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Barbara Cook's made appearances on Alfred Hitchcock Presents, The Ed Sullivan Show, The Dinah Shore Chevy Show, and The Play of the Week.

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Barbara Cook starred in an acclaimed 1960 City Center revival of Rodgers and Hammerstein's The King and I and in the short-lived 1961 musical The Gay Life.

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Barbara Cook's starred in national tours of The Unsinkable Molly Brown in 1964 and Funny Girl in 1967.

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In 1972, Barbara Cook returned to the dramatic stage in the Repertory Theater of Lincoln Center's production of Maxim Gorky's Enemies.

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In 1986, Barbara Cook was nominated for an Olivier Award "The Observer Award for Outstanding Achievement" for her one-woman show, accompanied by Harper, at London's Donmar Warehouse and the Albery Theatre.

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Barbara Cook's won the Drama Desk Award "Outstanding One Person Show" in 1987 for her Broadway show A Concert for the Theatre, again with Harper.

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Barbara Cook is the only popular singer active today who should be taken seriously by lovers of classical music.

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In November 1997, Barbara Cook celebrated her 70th birthday by giving a concert at Albert Hall in London with the Royal Philharmonic Orchestra, joined by performers including Elaine Stritch and Maria Friedman.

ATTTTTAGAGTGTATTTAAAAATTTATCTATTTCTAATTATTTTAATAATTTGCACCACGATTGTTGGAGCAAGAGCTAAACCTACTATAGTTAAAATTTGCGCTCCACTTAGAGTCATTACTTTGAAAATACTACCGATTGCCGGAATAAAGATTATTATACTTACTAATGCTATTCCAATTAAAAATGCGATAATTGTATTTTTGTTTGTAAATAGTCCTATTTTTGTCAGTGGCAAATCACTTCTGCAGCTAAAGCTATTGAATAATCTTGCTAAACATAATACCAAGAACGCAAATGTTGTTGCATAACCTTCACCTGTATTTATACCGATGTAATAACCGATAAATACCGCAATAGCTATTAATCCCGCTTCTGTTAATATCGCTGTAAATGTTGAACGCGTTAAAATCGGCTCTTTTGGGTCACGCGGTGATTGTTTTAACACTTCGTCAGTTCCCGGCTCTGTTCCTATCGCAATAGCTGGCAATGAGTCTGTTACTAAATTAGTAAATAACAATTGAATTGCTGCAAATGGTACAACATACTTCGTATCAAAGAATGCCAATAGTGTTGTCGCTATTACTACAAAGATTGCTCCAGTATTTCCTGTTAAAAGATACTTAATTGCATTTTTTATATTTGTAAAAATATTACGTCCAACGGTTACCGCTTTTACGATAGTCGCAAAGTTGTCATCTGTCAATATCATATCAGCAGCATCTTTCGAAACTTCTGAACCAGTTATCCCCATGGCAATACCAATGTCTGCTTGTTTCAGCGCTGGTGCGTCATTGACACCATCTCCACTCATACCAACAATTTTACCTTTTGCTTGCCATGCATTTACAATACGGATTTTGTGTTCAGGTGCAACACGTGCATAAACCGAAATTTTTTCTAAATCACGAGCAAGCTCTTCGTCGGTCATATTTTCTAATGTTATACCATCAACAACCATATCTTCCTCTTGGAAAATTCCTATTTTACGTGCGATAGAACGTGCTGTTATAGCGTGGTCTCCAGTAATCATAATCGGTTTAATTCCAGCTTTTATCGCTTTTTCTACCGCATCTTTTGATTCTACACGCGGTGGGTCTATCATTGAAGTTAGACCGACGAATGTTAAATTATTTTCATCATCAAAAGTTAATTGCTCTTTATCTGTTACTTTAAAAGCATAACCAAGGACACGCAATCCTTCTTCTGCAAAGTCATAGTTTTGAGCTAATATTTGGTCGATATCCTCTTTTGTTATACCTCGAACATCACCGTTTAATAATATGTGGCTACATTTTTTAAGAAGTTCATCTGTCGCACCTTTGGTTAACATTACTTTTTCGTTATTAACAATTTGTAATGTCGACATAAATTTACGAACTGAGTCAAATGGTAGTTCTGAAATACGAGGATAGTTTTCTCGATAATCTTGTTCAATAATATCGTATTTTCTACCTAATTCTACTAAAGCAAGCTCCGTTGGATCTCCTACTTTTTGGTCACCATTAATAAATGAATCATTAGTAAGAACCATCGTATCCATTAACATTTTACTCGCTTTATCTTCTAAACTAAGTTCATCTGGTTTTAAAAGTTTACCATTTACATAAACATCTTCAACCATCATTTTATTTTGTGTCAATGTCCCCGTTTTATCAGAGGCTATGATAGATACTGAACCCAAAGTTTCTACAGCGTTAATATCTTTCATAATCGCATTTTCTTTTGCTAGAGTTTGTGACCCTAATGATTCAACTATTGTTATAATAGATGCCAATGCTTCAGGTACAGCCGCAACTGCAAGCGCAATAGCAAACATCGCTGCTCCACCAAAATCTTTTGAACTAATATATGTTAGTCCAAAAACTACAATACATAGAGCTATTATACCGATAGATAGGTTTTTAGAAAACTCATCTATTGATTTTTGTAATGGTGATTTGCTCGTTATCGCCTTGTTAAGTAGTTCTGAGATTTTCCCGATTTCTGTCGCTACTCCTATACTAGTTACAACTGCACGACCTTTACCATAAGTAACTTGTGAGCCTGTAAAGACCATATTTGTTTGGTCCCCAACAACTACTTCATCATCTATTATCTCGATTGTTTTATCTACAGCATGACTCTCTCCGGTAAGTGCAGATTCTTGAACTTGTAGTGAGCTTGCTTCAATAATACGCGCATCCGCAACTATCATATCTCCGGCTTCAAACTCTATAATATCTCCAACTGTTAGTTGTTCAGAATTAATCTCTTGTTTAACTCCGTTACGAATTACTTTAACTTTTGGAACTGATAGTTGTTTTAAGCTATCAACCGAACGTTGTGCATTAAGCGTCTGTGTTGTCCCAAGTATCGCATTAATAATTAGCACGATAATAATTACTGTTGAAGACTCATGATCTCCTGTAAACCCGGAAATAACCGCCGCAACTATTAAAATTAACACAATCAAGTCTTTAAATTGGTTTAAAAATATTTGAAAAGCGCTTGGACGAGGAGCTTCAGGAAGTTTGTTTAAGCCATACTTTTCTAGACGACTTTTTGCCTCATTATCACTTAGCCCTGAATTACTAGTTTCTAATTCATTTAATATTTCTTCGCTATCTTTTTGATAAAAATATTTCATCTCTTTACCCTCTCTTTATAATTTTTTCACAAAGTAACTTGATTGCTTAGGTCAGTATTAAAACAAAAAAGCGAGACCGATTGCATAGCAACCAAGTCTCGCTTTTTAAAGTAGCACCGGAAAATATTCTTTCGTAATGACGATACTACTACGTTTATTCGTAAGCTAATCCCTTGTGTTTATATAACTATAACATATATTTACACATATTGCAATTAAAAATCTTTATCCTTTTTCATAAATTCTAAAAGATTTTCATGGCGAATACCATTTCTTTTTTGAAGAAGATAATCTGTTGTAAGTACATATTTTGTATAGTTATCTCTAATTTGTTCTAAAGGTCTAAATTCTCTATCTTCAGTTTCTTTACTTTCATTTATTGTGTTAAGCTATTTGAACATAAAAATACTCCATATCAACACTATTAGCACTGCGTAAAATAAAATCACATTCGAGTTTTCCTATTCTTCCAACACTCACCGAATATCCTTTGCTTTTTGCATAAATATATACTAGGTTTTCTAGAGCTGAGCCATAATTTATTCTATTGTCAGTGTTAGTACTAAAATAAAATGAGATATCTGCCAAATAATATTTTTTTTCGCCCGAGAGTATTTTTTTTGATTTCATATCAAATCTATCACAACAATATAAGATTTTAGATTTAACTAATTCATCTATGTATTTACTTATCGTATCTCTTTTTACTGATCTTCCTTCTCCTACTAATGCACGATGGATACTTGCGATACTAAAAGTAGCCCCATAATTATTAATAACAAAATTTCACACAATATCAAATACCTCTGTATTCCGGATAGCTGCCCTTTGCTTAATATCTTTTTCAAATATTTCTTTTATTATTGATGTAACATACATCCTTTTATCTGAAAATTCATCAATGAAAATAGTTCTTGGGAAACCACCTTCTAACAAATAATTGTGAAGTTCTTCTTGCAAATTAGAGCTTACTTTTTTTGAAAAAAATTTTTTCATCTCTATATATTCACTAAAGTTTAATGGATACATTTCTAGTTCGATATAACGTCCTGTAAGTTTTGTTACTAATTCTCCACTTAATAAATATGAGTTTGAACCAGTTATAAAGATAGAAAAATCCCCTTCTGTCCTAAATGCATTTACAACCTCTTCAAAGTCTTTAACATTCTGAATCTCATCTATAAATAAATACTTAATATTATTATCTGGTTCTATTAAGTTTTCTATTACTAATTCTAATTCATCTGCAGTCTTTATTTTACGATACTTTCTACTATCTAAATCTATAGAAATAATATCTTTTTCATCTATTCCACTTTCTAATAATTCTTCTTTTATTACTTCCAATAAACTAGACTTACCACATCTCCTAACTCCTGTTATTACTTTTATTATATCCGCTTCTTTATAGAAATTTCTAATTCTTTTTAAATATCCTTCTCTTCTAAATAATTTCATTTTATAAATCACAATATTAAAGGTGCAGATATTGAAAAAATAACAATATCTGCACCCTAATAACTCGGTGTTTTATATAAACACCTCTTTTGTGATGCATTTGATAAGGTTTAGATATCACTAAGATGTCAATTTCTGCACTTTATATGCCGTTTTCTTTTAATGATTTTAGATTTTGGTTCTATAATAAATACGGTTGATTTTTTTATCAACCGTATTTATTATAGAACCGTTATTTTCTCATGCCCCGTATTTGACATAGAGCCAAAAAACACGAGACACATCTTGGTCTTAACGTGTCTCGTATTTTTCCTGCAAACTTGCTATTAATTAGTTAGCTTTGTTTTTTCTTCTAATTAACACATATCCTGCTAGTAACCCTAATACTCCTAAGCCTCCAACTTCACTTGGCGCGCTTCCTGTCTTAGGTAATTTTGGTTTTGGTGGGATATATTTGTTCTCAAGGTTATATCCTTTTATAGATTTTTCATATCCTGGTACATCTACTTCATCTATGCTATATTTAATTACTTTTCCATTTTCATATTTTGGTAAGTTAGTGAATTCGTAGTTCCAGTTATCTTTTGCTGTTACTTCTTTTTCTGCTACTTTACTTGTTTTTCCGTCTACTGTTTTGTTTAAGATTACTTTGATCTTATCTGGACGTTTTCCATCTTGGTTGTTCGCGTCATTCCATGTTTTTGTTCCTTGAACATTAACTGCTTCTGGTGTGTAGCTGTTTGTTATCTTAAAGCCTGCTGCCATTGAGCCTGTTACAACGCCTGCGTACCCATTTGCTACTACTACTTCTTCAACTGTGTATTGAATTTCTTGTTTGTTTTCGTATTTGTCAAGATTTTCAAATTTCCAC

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Barbara Cook is one of the few performers who manage to combine the best of both traditions, as she reminded us in 'It Might as Well be Spring' – and, at the close, in her encore of Bock and Harnick's 'Ice Cream'.

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Critically acclaimed from the start, Barbara Cook then took the concert to the West End Lyric Theatre in 2001.

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Barbara Cook's garnered two Olivier Award nominations for Best Entertainment and Best Actress in a Musical for the concert.

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Barbara Cook's went on to perform Sings Mostly Sondheim at Lincoln Center for a sold-out fourteen-week run from December 2001 to January 2002, and again in June 2002 to August 2002.

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Barbara Cook's was nominated for a Tony Award for Best Theatrical Event.

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Barbara Cook's took the show on a National tour throughout major cities in the United States.